The return of the paedophile panic

By granting people access to info about sex offenders, the Home Office is institutionalising fear of adults and paranoia about ‘the mob’.

Tim Black

Tim Black

Topics Politics UK

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They are at it again, it seems, both frightening children and terrifying parents. That’s right, the New Labour government has once more stoked the fires of the paedophile panic. Parents, it has announced, will be able to enquire whether a new friend, partner or colleague is a paedophile – a measure which is likely to nurture fear and paranoia in the UK.

First came the Sex Offenders Register in 1997. Currently listing around 29,000 people, from children who’ve groped other children, teachers who’ve had liaisons with students, to those who’ve sexually abused young children, it is an unwieldy, indiscriminate testament to the special place the child sex offender occupies in the contemporary imagination (1). Its effect has been profound. The sex offender has now been officially distinguished as a breed of criminal apart, one that requires constant monitoring and house visits. Unlike others who have broken the law, the sex offender is forever stained by his offence, a subject of endless control. For the public the paedophile has become an everyday nightmare; a faceless threat living amongst us, but not like us – the enemy within. Seen in this way, it’s not surprising that since the compilation of the Sex Offenders Register, there have been periodic attempts to have its listed names made publicly available.

On Sunday came something of a breakthrough in this regard. UK home secretary Jacqui Smith finally announced that parents will be able to enquire if a new partner or a ‘named individual’ – for example someone coming into regular contact with their child, like a relative or a neighbour – possesses any convictions for child sex offences (2). This doesn’t mean they will receive an answer exactly. Rather, the police will then decide what information to disclose depending on whether they believe that the specified individual poses a risk. Such a move, coming on the back of last summer’s Home Office Review of the Protection of Children from Sex Offenders, has been hailed by some as a major step on the way to putting ‘Sarah’s law’ in place (3).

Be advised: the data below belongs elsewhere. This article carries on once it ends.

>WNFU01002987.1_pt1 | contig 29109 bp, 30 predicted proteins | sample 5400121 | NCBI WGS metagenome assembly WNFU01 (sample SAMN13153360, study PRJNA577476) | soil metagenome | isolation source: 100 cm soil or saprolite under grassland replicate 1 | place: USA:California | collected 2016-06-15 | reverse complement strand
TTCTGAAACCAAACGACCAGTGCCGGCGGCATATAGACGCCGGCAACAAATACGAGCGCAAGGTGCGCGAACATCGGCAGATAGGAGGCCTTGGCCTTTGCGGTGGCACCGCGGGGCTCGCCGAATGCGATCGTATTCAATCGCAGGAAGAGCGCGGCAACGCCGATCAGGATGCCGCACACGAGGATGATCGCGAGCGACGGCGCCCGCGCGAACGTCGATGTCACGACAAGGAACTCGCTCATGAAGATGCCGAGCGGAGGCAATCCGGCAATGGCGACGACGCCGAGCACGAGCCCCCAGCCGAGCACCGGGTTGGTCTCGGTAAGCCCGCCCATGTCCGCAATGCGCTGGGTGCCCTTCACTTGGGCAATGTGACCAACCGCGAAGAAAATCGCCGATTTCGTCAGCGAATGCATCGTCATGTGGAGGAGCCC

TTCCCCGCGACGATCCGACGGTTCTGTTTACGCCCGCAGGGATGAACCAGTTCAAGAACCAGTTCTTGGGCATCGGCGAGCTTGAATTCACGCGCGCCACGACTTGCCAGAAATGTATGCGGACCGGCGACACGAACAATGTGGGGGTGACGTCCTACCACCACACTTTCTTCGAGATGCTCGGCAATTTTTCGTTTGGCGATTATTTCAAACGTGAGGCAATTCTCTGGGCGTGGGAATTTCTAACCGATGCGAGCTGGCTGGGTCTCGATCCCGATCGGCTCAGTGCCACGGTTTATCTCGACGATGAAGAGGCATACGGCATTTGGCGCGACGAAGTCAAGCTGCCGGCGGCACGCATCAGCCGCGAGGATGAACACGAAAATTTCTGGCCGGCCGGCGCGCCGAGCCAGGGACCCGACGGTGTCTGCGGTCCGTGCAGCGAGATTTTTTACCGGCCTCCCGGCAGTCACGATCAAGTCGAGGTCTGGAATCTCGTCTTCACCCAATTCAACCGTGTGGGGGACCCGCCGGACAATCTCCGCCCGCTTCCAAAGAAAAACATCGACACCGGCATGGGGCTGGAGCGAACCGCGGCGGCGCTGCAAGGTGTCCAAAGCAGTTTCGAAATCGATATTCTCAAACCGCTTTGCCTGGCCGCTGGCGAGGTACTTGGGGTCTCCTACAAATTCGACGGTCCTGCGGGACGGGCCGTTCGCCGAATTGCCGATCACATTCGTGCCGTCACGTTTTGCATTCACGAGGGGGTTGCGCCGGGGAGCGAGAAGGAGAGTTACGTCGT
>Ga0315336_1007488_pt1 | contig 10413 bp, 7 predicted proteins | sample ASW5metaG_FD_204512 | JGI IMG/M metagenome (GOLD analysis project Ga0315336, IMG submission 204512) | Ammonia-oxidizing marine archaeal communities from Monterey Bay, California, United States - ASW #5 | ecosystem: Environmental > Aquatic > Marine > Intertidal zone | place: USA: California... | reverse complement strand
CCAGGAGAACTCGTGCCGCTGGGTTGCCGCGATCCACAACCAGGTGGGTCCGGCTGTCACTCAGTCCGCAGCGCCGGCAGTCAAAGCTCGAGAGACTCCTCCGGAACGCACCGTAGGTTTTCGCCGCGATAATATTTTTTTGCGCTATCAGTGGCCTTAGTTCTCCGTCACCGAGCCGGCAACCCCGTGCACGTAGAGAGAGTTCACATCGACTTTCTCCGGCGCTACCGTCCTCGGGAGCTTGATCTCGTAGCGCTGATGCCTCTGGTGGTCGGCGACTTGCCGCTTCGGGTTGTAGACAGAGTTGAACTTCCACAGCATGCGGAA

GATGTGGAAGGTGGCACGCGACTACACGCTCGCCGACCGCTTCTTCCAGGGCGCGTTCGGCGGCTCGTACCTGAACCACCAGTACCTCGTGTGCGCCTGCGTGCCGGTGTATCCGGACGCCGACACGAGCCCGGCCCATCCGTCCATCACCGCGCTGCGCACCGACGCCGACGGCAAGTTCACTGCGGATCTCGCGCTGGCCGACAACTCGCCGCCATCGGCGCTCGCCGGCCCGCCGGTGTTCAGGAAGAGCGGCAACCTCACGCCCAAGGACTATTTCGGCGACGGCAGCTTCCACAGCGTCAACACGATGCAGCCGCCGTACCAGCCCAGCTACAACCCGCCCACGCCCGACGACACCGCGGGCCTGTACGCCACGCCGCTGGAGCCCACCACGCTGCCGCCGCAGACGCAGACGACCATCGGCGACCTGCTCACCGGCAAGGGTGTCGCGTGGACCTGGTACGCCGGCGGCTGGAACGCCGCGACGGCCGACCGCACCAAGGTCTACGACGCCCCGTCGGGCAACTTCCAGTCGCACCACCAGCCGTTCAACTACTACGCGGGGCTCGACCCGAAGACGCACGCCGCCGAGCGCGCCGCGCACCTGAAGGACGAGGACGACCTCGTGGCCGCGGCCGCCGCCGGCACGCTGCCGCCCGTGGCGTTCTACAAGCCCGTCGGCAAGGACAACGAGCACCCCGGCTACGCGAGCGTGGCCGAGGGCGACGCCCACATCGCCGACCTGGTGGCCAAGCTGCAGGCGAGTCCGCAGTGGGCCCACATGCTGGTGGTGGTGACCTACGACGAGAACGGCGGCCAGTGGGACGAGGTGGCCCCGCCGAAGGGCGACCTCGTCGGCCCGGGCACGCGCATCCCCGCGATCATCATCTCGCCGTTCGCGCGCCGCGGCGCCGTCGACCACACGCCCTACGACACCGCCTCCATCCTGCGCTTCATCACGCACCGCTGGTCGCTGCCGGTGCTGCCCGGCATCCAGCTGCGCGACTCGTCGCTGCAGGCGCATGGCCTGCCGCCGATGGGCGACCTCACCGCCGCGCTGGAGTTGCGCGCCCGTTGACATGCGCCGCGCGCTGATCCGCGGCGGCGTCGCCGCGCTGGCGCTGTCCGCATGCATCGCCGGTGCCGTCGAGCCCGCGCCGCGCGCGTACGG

‘Sarah’s law’, named after Sarah Payne, the eight-year-old girl murdered by convicted child molester Roy Whiting in 2000, is about giving parents access to information about sex offenders: their whereabouts, their crimes, their threat level. It would be the UK equivalent of ‘Megan’s law’, itself alluding to the case of Jesse Timmendequas, a convicted sex offender, who killed seven-year-old Megan Kanka in 1994. The revulsion to Timmendequas’s crime was such that 50 US states eventually passed Megan’s law; that is, they began to grant free public access to information on the history and location of high-risk sex offenders.